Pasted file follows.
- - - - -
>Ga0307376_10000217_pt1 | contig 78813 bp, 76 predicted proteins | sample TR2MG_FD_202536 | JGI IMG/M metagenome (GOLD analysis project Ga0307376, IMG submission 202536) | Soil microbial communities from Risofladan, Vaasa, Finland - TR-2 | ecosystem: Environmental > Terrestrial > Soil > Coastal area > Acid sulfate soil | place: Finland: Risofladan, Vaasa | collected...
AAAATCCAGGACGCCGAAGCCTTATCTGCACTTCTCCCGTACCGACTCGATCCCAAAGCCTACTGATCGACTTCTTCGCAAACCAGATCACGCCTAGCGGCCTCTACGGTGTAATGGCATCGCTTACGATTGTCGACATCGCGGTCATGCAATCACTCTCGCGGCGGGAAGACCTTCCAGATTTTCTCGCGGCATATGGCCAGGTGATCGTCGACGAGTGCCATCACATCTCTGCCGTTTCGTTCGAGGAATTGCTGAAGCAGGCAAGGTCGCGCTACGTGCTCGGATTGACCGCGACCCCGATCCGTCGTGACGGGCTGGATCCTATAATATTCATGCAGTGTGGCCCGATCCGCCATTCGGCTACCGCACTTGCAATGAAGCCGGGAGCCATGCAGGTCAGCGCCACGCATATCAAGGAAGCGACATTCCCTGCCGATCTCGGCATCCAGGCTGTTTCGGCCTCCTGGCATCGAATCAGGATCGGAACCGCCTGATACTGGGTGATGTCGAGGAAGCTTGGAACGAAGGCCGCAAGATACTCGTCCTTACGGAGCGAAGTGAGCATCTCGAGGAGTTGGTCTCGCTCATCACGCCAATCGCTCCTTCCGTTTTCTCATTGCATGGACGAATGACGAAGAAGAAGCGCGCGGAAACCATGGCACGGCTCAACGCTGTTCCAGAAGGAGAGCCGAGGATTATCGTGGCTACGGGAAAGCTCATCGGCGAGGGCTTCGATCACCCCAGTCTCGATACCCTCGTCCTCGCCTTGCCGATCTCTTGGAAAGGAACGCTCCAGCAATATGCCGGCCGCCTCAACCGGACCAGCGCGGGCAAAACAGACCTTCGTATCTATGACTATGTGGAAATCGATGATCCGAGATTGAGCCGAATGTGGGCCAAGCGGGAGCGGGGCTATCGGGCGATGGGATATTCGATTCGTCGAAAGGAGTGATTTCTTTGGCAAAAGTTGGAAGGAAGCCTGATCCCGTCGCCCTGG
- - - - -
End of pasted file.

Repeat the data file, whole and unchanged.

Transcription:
>Ga0307376_10000217_pt1 | contig 78813 bp, 76 predicted proteins | sample TR2MG_FD_202536 | JGI IMG/M metagenome (GOLD analysis project Ga0307376, IMG submission 202536) | Soil microbial communities from Risofladan, Vaasa, Finland - TR-2 | ecosystem: Environmental > Terrestrial > Soil > Coastal area > Acid sulfate soil | place: Finland: Risofladan, Vaasa | collected...
AAAATCCAGGACGCCGAAGCCTTATCTGCACTTCTCCCGTACCGACTCGATCCCAAAGCCTACTGATCGACTTCTTCGCAAACCAGATCACGCCTAGCGGCCTCTACGGTGTAATGGCATCGCTTACGATTGTCGACATCGCGGTCATGCAATCACTCTCGCGGCGGGAAGACCTTCCAGATTTTCTCGCGGCATATGGCCAGGTGATCGTCGACGAGTGCCATCACATCTCTGCCGTTTCGTTCGAGGAATTGCTGAAGCAGGCAAGGTCGCGCTACGTGCTCGGATTGACCGCGACCCCGATCCGTCGTGACGGGCTGGATCCTATAATATTCATGCAGTGTGGCCCGATCCGCCATTCGGCTACCGCACTTGCAATGAAGCCGGGAGCCATGCAGGTCAGCGCCACGCATATCAAGGAAGCGACATTCCCTGCCGATCTCGGCATCCAGGCTGTTTCGGCCTCCTGGCATCGAATCAGGATCGGAACCGCCTGATACTGGGTGATGTCGAGGAAGCTTGGAACGAAGGCCGCAAGATACTCGTCCTTACGGAGCGAAGTGAGCATCTCGAGGAGTTGGTCTCGCTCATCACGCCAATCGCTCCTTCCGTTTTCTCATTGCATGGACGAATGACGAAGAAGAAGCGCGCGGAAACCATGGCACGGCTCAACGCTGTTCCAGAAGGAGAGCCGAGGATTATCGTGGCTACGGGAAAGCTCATCGGCGAGGGCTTCGATCACCCCAGTCTCGATACCCTCGTCCTCGCCTTGCCGATCTCTTGGAAAGGAACGCTCCAGCAATATGCCGGCCGCCTCAACCGGACCAGCGCGGGCAAAACAGACCTTCGTATCTATGACTATGTGGAAATCGATGATCCGAGATTGAGCCGAATGTGGGCCAAGCGGGAGCGGGGCTATCGGGCGATGGGATATTCGATTCGTCGAAAGGAGTGATTTCTTTGGCAAAAGTTGGAAGGAAGCCTGATCCCGTCGCCCTGG